Being braver in business, communicating with impact and understanding unconscious bias were all subjects tackled at this year’s Women in Wholesale (WiW) conference under the theme of Progress to Success.
Held in London on 11th September, the event saw around 200 women and men listen to speakers and take part in panel discussions with senior industry figures designed to inform and empower women to be bolder and better in their chosen careers.
Kicking off the day was Pricecheck’s joint managing director Debbie Harrison, who has helped take the company from a £17m turnover in 2007 to an impressive £73m today. Throughout her personal journey, which included juggling a young family as a single mum, she highlighted the desire of women to be perfectionists. “Women tend to want to prove themselves.
This can hinder growth and hold a business back,” she said, adding that delegation is positively encouraged at Pricecheck.
Meanwhile IGD senior analyst Patrick Mitchell-Fox reflected on a year that has seen the wholesale landscape radically alter. “Wholesale has gone through a revolution and my head is still spinning,” he said.
Highlighting the Tesco-Booker takeover and the most recent proposed deal between Landmark and Today’s Group, he emphasised the need for wholesalers to understand the changing nature of convenience. Looking ahead, he predicted symbol groups would grow to 40% of the market by 2023.
Building on the theme of the customer, HIM’s Jill Livesey emphasised that when it came to priorities for wholesalers, customer demand featured low on the list. Understanding that customers are more complex and diverse than stereotypes suggest, is key to adapting and tailoring the offer, she said.
Communicating with impact was a theme addressed several times throughout the day, not least during a panel discussion led by the FWD’s chief executive officer James Bielby. Parfett’s head office trader, Nathalie Campbell, elaborated the importance of being prepared. “If you have to approach a sensitive situation, you need to prepare,” she said.
Meanwhile, Coca Cola’s associate director, field sales wholesale, Laura McKechnie, highlighted the importance of tailoring your message to different audiences. “It’s easy to be one dimensional when you first start out but adaptability of the message is key for different audiences,” she said.
Head of operations Sedat Kaan Hendekli revealed how JJ Foodservice’s “Women in the Warehouse” campaign has taken female representation on the depot floor from 0% to 17%.
This, he said, has changed the way, staff communicate with each other, citing women as a positive influence in terms of attendance and attention to detail. Whereas the proposal was met with resistance initially, he said, “Warehouse supervisors are actively looking for women now.”
Tackling unconscious bias
Following on from research carried out by HIM on behalf of Women in Wholesale in April, which revealed a lack of knowledge in the sector around unconscious bias, Bolt Learning’s chief executive officer Tamlin Roberts explained its pitfalls.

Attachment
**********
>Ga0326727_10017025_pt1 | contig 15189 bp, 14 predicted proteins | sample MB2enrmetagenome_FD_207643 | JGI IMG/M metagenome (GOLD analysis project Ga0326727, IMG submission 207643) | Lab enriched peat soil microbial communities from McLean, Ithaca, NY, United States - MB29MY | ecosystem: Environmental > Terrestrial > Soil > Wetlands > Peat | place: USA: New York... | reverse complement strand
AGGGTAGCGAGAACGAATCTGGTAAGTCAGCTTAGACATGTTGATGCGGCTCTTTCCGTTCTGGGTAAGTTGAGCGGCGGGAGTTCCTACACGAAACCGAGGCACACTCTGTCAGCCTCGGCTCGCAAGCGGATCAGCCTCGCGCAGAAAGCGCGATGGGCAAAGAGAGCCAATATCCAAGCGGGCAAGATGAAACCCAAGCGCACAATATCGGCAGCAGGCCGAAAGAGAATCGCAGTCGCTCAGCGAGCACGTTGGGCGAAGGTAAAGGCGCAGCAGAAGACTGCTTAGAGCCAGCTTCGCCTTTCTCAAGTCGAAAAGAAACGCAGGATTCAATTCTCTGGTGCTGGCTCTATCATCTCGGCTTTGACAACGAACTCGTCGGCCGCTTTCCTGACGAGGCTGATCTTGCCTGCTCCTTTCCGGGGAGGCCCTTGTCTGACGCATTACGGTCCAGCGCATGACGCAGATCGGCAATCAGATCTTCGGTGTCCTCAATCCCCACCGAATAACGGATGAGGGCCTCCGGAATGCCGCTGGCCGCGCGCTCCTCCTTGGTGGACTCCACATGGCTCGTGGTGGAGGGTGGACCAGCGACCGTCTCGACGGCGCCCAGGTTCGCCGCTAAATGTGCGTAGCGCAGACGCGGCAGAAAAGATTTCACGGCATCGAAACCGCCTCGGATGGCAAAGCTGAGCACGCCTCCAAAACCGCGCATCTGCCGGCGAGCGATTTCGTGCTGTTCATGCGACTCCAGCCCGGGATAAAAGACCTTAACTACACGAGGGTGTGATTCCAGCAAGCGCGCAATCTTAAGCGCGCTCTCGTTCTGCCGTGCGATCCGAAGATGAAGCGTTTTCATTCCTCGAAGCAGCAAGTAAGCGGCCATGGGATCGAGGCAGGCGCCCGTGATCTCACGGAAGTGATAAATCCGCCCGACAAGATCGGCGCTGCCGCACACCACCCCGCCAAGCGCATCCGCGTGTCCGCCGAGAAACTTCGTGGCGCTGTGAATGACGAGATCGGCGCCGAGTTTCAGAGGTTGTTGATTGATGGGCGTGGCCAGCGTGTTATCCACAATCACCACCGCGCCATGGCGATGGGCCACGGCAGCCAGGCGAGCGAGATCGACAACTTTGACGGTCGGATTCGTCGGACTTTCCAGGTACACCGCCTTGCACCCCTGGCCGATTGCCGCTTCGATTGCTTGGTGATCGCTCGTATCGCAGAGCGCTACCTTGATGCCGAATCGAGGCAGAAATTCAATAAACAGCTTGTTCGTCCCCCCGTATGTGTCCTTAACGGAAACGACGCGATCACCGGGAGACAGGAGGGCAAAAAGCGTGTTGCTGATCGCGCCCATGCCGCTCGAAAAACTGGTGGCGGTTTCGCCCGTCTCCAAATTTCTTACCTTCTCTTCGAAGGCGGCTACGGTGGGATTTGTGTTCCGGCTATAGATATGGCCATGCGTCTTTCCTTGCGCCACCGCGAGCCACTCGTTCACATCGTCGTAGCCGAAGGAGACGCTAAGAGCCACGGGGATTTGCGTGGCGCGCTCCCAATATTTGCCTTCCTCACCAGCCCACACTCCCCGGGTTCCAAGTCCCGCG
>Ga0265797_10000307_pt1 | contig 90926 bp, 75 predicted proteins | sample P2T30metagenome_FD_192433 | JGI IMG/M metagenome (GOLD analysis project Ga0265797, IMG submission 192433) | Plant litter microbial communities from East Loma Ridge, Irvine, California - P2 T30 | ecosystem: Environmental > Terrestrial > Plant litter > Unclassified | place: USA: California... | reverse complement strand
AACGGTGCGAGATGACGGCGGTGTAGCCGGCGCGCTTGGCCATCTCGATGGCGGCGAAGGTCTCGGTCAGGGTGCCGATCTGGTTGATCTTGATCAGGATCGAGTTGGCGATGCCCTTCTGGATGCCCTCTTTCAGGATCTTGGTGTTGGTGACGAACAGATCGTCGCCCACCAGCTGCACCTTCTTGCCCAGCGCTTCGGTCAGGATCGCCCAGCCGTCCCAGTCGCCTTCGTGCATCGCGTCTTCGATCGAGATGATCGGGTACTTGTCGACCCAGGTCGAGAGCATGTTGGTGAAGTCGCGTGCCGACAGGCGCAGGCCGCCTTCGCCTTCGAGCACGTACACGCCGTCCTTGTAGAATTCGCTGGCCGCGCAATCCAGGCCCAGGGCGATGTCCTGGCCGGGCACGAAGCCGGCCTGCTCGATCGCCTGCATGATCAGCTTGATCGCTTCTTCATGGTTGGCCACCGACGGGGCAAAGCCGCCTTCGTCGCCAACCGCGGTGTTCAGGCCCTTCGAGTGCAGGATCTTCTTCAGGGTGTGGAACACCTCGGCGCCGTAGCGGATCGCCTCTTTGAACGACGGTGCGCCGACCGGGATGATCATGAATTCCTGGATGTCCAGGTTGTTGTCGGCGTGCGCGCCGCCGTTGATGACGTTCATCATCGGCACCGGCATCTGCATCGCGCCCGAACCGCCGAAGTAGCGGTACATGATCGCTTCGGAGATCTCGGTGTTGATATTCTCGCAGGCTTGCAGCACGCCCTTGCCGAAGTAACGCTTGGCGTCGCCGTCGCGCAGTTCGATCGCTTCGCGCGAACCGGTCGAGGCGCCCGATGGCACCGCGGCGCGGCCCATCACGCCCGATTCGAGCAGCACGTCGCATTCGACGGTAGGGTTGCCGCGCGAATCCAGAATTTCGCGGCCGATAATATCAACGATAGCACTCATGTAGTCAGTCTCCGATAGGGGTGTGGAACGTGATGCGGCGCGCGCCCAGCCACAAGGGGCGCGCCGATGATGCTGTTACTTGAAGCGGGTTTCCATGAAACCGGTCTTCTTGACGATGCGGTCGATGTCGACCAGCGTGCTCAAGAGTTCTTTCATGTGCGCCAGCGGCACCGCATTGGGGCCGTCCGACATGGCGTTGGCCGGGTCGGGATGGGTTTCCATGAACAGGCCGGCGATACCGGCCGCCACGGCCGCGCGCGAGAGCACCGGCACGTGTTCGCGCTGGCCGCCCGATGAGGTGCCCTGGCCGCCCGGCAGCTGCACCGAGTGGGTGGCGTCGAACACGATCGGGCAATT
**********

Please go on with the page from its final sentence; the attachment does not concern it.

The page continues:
From confirmation bias, where people are drawn to hiring people who reflect themselves, to anchor bias, whereby one piece of information is relied on when making a judgment, he stressed it was not to a business’ benefit.
By being aware of unconscious bias and pausing before we let our “chimp brain” take over, he said, employers could make better choices and enhance diversity.
“Teams made up of the same people don’t perform as well as a team from different backgrounds. It is estimated they under-perform by as much as 30%,” he said.
Bravery in business
Dominating the sessions throughout was the challenges of addressing self-confidence. Resonating with much of the audience was Hazel Detsiny, managing director at Unilever’s Food Solutions who introduced “impostor syndrome”: the belief that you are inadequate and about to be “found out” at work at any moment – a phenomena she revealed 80% of people suffer from.
“Be prepared” and “be your best friend in your head,” she advised. “The thing about impostor syndrome is it’s a syndrome. It’s not true,” she added.
Meanwhile Confex’s Tom Gittins picked out quotes by a series of notable people from actress Audrey Hepburn to US football team coach Abby Wambach covering subjects such as perseverance and motivation, before ending on a clip from the film Dead Poet’s Society with the message, “seize the day”.
This was added to during an insightful panel discussion hosted by Country Range’s managing director Coral Rose, that featured perspectives on “The Essential Habits of Confident People,” featuring Tulip Food Solution’s commercial director Clare Bocking, Unilever’s Hazel Detsiny, Spar managing director Debbie Robinson and Bidfood’s head of insight and customer experience, Sarah Whiddett.
“The thing that you might be good at, be brilliant at. It will get you through,” said Spar managing director Debbie Robinson, adding that the responsibility for success rested with every individual.
Concluding the day was Heather Melville OBE, currently head of business inclusion initiatives, commercial and private banking at RBS who walked the audience through her experience of making it in a man’s world. From her first job in banking to meeting her heroes Oprah Winfrey and Michelle Obama, her personal journey has been filled with challenges and successes.
“Women need to understand what their value is,” she said, adding that seeking out mentors, surrounding yourself with trusted people, and being clear about what you want, all add to increased self-confidence for women in business.
The day was rounded off with a drinks reception and ‘extended networking’ at local bar, Be At One.
The next WiW conference will be held on October 10th 2019.